Shadows Over Innistrad Spoilers: The Planeswalkers

We now have the full spoiler for Shadows Over Innistrad, and we have a total of 2 more sets of cards to talk about. First up: the 4 new planeswalkers we get access to in a few weeks.

This Jace looks bad somewhat due to how powerful certain other planeswalkers that share his type have been in the past. At 5 mana he’s likely too slow for the older formats, but he’ll fit right in with a number of decks in the new standard. Being able to use his + ability and then being at 6 loyalty is pretty big, as it makes him very hard to kill if you have any sort of control over the battlefield. The -2 leaves him at 3 while also removing the biggest threat from the board. It also allows you to get really cute later on and bounce your own creatures, just in case you want extra value out of them (Reflector Mage comes to mind). His ultimate seems very lackluster, however. At that point in the game the opponent likely will be able to hold onto spells that don’t matter and are cheap in order to get through a spell that matters. It doesn’t win the game on the spot or even on the next turn, nor put you in such a commanding position that victory is almost assured within the next few turns. Rather it gives you a huge edge for however long it takes you to close out the game. Chances are if you were able to get this emblem, you already had that huge edge and you may even be better continuing to +1 for card advantage (certainly go to 9 before making the emblem).

Jace will likely see play in any of the /x control decks that show up in standard going forward. The card quality is just too good, much like Jace, Architect of Thought. To get the best out of him you either need to be playing cards to slow down the game (like Thing in the Ice) or enough removal to make sure that he doesn’t just go away the turn after you play him.

Nahiri comes down fairly quickly and builds to a respectable loyalty very quickly. While rummaging (discard, then draw) is 100% of the time worse than looting (draw, then discard), the ability is still fine especially in a format that has madness around (and Fiery Temper will see play, especially in decks with Nahiri). Her -2 works much like the old Gideon Jura, allowing you to clean up the board somewhat but it gives you even more options. Her -8 seems really strange because you really need to be getting a creature that provides good value when it enters the battlefield. I think the new version of Avacyn works perfectly for this, as it lets you swing with your team this turn and not fear your opponent’s blocks, and then gives you a flash 4/4 to play defense on your opponent’s turn that again makes your team indestructible.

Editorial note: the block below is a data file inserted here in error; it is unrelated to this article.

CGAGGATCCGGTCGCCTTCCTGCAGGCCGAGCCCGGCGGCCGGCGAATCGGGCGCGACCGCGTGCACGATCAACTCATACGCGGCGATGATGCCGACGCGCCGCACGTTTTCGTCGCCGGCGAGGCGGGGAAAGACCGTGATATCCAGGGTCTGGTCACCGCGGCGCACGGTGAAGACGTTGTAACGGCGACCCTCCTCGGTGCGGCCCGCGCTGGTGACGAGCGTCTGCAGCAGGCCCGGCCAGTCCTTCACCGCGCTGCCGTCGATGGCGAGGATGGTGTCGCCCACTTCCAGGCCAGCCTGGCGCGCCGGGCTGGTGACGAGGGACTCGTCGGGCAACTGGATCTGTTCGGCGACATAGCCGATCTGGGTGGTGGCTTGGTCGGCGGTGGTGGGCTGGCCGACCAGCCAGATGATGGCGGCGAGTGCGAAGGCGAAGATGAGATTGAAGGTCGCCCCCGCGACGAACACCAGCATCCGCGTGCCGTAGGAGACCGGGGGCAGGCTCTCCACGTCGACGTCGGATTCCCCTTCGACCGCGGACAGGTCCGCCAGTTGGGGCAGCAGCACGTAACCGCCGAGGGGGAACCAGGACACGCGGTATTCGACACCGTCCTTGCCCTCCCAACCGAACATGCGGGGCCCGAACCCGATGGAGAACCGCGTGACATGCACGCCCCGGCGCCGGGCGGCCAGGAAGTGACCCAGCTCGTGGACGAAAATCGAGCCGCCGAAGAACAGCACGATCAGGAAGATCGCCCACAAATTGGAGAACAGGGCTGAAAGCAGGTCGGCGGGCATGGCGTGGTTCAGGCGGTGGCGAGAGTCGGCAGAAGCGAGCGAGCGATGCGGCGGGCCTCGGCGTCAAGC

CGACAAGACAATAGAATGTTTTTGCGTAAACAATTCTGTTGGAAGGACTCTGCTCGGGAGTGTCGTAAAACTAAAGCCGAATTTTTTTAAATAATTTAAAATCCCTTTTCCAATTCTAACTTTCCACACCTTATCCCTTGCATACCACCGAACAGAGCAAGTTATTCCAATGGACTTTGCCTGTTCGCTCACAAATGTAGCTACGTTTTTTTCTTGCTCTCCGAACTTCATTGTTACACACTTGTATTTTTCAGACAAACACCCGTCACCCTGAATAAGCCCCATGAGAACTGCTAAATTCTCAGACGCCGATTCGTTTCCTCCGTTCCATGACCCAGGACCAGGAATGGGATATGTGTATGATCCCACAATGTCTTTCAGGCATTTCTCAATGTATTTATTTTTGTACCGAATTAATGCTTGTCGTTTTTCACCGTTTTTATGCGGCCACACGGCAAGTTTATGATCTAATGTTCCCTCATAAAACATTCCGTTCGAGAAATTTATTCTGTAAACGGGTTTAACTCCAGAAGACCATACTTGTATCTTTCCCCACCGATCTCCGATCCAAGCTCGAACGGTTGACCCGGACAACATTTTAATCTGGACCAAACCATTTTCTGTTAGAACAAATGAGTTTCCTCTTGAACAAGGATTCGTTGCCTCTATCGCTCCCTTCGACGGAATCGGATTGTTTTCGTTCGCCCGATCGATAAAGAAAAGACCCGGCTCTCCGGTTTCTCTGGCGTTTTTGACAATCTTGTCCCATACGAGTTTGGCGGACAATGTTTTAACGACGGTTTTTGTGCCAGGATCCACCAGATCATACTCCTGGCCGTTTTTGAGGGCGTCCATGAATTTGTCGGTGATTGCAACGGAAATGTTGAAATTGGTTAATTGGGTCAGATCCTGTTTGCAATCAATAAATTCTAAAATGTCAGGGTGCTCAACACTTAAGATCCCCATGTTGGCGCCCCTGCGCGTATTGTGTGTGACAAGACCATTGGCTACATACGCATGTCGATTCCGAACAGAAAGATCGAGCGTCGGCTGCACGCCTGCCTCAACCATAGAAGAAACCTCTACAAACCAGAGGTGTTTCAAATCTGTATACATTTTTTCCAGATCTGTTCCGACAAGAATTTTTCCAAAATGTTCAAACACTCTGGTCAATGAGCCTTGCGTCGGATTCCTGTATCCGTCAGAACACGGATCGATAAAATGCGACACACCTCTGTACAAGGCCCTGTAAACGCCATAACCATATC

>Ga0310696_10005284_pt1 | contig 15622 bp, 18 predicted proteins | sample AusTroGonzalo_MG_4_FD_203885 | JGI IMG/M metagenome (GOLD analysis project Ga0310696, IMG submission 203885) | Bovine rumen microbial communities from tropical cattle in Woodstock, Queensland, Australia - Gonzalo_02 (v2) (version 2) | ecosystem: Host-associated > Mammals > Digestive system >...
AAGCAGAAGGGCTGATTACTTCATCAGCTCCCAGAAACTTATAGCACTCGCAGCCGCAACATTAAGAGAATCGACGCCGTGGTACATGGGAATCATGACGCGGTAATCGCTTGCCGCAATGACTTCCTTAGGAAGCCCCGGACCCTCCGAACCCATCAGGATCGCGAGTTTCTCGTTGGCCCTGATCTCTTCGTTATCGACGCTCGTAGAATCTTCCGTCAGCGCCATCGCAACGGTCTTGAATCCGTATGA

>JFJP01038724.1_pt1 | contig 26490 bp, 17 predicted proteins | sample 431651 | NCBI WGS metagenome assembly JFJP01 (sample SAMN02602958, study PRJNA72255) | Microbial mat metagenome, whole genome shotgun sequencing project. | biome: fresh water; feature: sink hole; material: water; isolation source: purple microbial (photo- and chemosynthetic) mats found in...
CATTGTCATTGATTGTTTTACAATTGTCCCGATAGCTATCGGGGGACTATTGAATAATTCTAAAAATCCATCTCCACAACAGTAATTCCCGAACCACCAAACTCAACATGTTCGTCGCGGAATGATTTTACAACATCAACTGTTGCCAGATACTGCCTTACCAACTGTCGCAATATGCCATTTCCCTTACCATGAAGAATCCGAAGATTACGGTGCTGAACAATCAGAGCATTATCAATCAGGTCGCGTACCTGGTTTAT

Sorin is the king of cleaning up stalled boards. Not only do you get a buider that draws you a card AND whittles away at your opponent’s life total, you also have the ability to kill something and gain life in the process. You can even pay your 6 mana, -5 Sorin, kill something, gain 5 life, and still have him around at 1 loyalty, which isn’t even a bad use of your mana at that point. His -9 will likely end the game on the next turn, but I would wager it’s almost better to continue using his +1 until your opponent loses his last life (unless he has gained a ton somehow).

Sorin will likely be a staple of midrange decks, helping them stabilize against aggressive decks, and giving them card advantage against control decks or the mirror. The biggest concern is if / will function well as a color pair or if you’d need to splash a third color (and then figuring out just how tough it makes the mana base). Though I suppose there’s always the option of running Eldrazi midrange, as Caves of Koilos functions as a triple land for you and there are plenty of options for utility lands (and that lets you play Matter Reshaper, Thought-Knot Seer, and Reality Smasher easily).

Arlinn is likely going to be very hard to play well with, as she has so many abilities and you often will have to plan ahead which abilities you want (as you may need to flip her first). On her front side you can either make a 2/2 wolf and transform her, or you can attack with a vigilant creature that then gets to stay around on defense but keep her on her “day side”. The value of the +1 ability will fall heavily on whether you have a good 3 drop that can play defense (if only Courser of Kruphix was still legal) and whether you need to deal 3 damage to something on the next turn.

Once Arlinn transforms she goes from working well with a single creature to rather working well with a group. The line of Nissa, Voice of Zendikar into Arlinn will be extremely powerful, as on turn 5 you are potentially attacking with 2 2/3 plants and a 4/4 wolf while still having your planeswalkers alive and access to 5 mana. The -1 will be able to clean up smaller creatures, threaten larger ones in addition to your attack with your wolf token, or just dome your opponent and let you continue to make an army of wolves. Her ultimate basically makes it impossible for your opponent to win, as the emblem allows you to just machine gun down every creature your opponent may have and then just chew through their life total.

I think that Arlinn will see play in super friends style decks that rely on tokens (a mix of her, Gideon, Ally of Zendikar, and Nissa, Voice of Zendikar) as well as midrange decks that have strong 3 mana plays (like Deathmist Raptor!).

Chris Wendelboe

Chris is a level 2 judge from Ashland, New Hampshire. He enjoys Scapeshift, modern, and putting on the best events possible.